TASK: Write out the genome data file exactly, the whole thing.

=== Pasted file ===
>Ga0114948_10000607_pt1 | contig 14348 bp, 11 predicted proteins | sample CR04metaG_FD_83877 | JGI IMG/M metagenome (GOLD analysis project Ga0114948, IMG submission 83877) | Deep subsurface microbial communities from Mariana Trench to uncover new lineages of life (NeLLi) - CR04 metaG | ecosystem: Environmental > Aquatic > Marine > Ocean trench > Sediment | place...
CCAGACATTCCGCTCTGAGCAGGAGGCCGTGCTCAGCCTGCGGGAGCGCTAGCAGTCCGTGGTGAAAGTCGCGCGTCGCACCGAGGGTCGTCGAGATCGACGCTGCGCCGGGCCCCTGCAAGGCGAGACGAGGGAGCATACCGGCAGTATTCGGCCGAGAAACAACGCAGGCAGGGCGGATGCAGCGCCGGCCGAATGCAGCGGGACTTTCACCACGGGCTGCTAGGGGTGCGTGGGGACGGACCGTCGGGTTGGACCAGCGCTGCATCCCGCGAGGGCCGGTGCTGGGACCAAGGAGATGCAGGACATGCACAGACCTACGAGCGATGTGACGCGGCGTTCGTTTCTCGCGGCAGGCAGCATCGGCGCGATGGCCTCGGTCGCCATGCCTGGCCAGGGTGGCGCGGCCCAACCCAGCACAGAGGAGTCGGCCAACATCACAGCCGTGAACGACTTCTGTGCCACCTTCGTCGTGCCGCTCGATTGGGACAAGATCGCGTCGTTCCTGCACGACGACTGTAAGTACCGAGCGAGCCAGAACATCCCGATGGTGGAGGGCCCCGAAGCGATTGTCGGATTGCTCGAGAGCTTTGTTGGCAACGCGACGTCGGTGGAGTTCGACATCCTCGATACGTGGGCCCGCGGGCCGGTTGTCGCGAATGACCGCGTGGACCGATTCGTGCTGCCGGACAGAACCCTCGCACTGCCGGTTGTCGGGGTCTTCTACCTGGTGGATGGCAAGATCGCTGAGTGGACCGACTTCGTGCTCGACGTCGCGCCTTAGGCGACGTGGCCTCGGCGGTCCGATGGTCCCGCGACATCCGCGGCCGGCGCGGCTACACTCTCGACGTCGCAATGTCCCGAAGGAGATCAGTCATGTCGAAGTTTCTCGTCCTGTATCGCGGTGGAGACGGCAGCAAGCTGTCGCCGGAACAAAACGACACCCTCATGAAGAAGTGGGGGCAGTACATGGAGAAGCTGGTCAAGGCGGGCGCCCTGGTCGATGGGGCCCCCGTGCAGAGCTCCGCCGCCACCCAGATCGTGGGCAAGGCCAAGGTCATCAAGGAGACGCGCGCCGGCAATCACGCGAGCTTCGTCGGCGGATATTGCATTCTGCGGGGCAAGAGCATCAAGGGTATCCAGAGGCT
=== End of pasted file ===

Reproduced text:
>Ga0114948_10000607_pt1 | contig 14348 bp, 11 predicted proteins | sample CR04metaG_FD_83877 | JGI IMG/M metagenome (GOLD analysis project Ga0114948, IMG submission 83877) | Deep subsurface microbial communities from Mariana Trench to uncover new lineages of life (NeLLi) - CR04 metaG | ecosystem: Environmental > Aquatic > Marine > Ocean trench > Sediment | place...
CCAGACATTCCGCTCTGAGCAGGAGGCCGTGCTCAGCCTGCGGGAGCGCTAGCAGTCCGTGGTGAAAGTCGCGCGTCGCACCGAGGGTCGTCGAGATCGACGCTGCGCCGGGCCCCTGCAAGGCGAGACGAGGGAGCATACCGGCAGTATTCGGCCGAGAAACAACGCAGGCAGGGCGGATGCAGCGCCGGCCGAATGCAGCGGGACTTTCACCACGGGCTGCTAGGGGTGCGTGGGGACGGACCGTCGGGTTGGACCAGCGCTGCATCCCGCGAGGGCCGGTGCTGGGACCAAGGAGATGCAGGACATGCACAGACCTACGAGCGATGTGACGCGGCGTTCGTTTCTCGCGGCAGGCAGCATCGGCGCGATGGCCTCGGTCGCCATGCCTGGCCAGGGTGGCGCGGCCCAACCCAGCACAGAGGAGTCGGCCAACATCACAGCCGTGAACGACTTCTGTGCCACCTTCGTCGTGCCGCTCGATTGGGACAAGATCGCGTCGTTCCTGCACGACGACTGTAAGTACCGAGCGAGCCAGAACATCCCGATGGTGGAGGGCCCCGAAGCGATTGTCGGATTGCTCGAGAGCTTTGTTGGCAACGCGACGTCGGTGGAGTTCGACATCCTCGATACGTGGGCCCGCGGGCCGGTTGTCGCGAATGACCGCGTGGACCGATTCGTGCTGCCGGACAGAACCCTCGCACTGCCGGTTGTCGGGGTCTTCTACCTGGTGGATGGCAAGATCGCTGAGTGGACCGACTTCGTGCTCGACGTCGCGCCTTAGGCGACGTGGCCTCGGCGGTCCGATGGTCCCGCGACATCCGCGGCCGGCGCGGCTACACTCTCGACGTCGCAATGTCCCGAAGGAGATCAGTCATGTCGAAGTTTCTCGTCCTGTATCGCGGTGGAGACGGCAGCAAGCTGTCGCCGGAACAAAACGACACCCTCATGAAGAAGTGGGGGCAGTACATGGAGAAGCTGGTCAAGGCGGGCGCCCTGGTCGATGGGGCCCCCGTGCAGAGCTCCGCCGCCACCCAGATCGTGGGCAAGGCCAAGGTCATCAAGGAGACGCGCGCCGGCAATCACGCGAGCTTCGTCGGCGGATATTGCATTCTGCGGGGCAAGAGCATCAAGGGTATCCAGAGGCT